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The Logic of the Lure

The attraction of a wink, a nod, a discarded snapshot—such feelings permeate our lives, yet we usually dismiss them as insubstantial or meaningless. With The Logic of the Lure, John Paul Ricco argues that it is precisely such fleeting, erotic, and even perverse experiences that will help us create a truly queer notion of ethics and aesthetics, one that recasts sociality and sexuality, place and finitude in ways suggested by the anonymity and itinerant lures of cruising. Shifting our attention from artworks to the work that art does, from subjectivity to becoming, and from static space to taking place, Ricco considers a variety of issues, including the work of Doug Ischar, Tom Burr, and Derek Jarman and the minor architecture of sex clubs, public restrooms, and alleyways.

195 pages | 36 halftones | 5-1/4 x 9 | © 2002

Art: Art Criticism

Gender and Sexuality

Literature and Literary Criticism: General Criticism and Critical Theory

Philosophy: Aesthetics


“John Paul Ricco is rapidly establishing himself as a voice to reckon with in both contemporary art criticism and queer theory. The Logic of the Lure is an absolutely wonderful and original work that is bound to have a long-term impact in and outside of its field.”

W. J. T. Mitchell

“This original and frequently dazzling work explores sites that might be defined as queer spaces, and in which we might think of a queer architecture being located. What results is an extremely fascinating effort to redefine notions of architectural space and identity, and to reimagine the spatial dimensions of subjectivity itself.”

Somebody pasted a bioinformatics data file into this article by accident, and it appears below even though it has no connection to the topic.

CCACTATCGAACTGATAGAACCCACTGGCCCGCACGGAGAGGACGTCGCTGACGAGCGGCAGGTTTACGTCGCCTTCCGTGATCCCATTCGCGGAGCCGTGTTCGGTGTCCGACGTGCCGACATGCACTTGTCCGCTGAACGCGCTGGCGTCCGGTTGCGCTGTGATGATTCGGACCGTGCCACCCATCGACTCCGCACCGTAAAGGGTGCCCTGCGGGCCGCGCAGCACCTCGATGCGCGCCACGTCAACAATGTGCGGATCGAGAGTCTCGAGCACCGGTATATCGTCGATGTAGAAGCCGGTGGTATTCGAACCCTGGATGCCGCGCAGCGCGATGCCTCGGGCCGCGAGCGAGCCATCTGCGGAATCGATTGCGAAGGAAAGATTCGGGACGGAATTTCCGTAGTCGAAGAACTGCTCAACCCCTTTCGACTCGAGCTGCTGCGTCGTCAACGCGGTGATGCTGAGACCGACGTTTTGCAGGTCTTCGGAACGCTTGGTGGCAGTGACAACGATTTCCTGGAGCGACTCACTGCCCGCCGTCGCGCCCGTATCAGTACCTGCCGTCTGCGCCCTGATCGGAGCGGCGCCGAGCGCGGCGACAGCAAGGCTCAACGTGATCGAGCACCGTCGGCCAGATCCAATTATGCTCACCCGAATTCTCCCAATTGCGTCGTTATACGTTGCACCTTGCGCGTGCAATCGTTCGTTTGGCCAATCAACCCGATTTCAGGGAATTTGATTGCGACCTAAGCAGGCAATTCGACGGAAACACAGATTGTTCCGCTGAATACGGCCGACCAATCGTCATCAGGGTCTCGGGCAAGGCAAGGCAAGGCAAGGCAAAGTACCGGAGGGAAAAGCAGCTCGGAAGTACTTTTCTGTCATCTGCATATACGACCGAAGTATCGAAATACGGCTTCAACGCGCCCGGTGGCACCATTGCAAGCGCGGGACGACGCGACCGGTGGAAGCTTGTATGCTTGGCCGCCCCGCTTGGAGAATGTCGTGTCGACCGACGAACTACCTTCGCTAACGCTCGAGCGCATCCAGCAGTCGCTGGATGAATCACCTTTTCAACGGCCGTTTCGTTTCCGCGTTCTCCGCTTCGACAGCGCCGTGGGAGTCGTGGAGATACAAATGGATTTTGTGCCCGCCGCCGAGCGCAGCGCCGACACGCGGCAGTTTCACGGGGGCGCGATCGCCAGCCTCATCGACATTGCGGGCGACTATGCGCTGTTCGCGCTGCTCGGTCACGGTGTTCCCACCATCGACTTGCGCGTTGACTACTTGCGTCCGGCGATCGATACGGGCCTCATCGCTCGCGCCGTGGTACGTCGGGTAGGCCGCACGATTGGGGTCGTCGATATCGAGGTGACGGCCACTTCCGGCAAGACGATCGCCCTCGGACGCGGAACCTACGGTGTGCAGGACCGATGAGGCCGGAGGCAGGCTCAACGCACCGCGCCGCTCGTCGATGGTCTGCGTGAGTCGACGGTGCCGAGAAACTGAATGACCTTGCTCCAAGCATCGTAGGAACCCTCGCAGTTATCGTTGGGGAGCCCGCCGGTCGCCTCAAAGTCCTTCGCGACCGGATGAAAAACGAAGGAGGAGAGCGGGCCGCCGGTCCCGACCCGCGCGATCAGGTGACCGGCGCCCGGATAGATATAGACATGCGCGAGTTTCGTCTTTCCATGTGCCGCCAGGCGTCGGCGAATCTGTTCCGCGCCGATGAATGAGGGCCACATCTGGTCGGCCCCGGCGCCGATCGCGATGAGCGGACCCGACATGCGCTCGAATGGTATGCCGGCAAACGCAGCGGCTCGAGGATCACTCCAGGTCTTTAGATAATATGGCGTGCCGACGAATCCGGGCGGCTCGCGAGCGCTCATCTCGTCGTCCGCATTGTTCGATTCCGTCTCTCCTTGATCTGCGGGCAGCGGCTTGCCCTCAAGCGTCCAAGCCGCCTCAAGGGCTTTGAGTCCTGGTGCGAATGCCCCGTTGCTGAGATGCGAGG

Leo Bersani, author of Homos

The Logic of the Lure is simultaneously a meditation on contemporary art, French philosophy, and recent debates in queer theory. But beyond this, it is a restrained yet forceful call to cultivate an erotics of the imperceptible and to attend to the minor architectures that always surround us. Ricco’s haunting writing is itself a bold enactment of non-representational ethics.”

Eleanor Kaufman, author of The Delirium of Praise

“Ricco’s book is polymorphously theoretical, with Blanchot, Deleuze, Derrida and Foucault most in evidence. It is well written and this reviewer cannot recommend it highly enough.”

Year’s Work in Critical and Cultural Theory

Table of Contents

List of Illustrations
Foreword, by William Haver
1. Minor
2. Disappeared
3. Wink
4. Public

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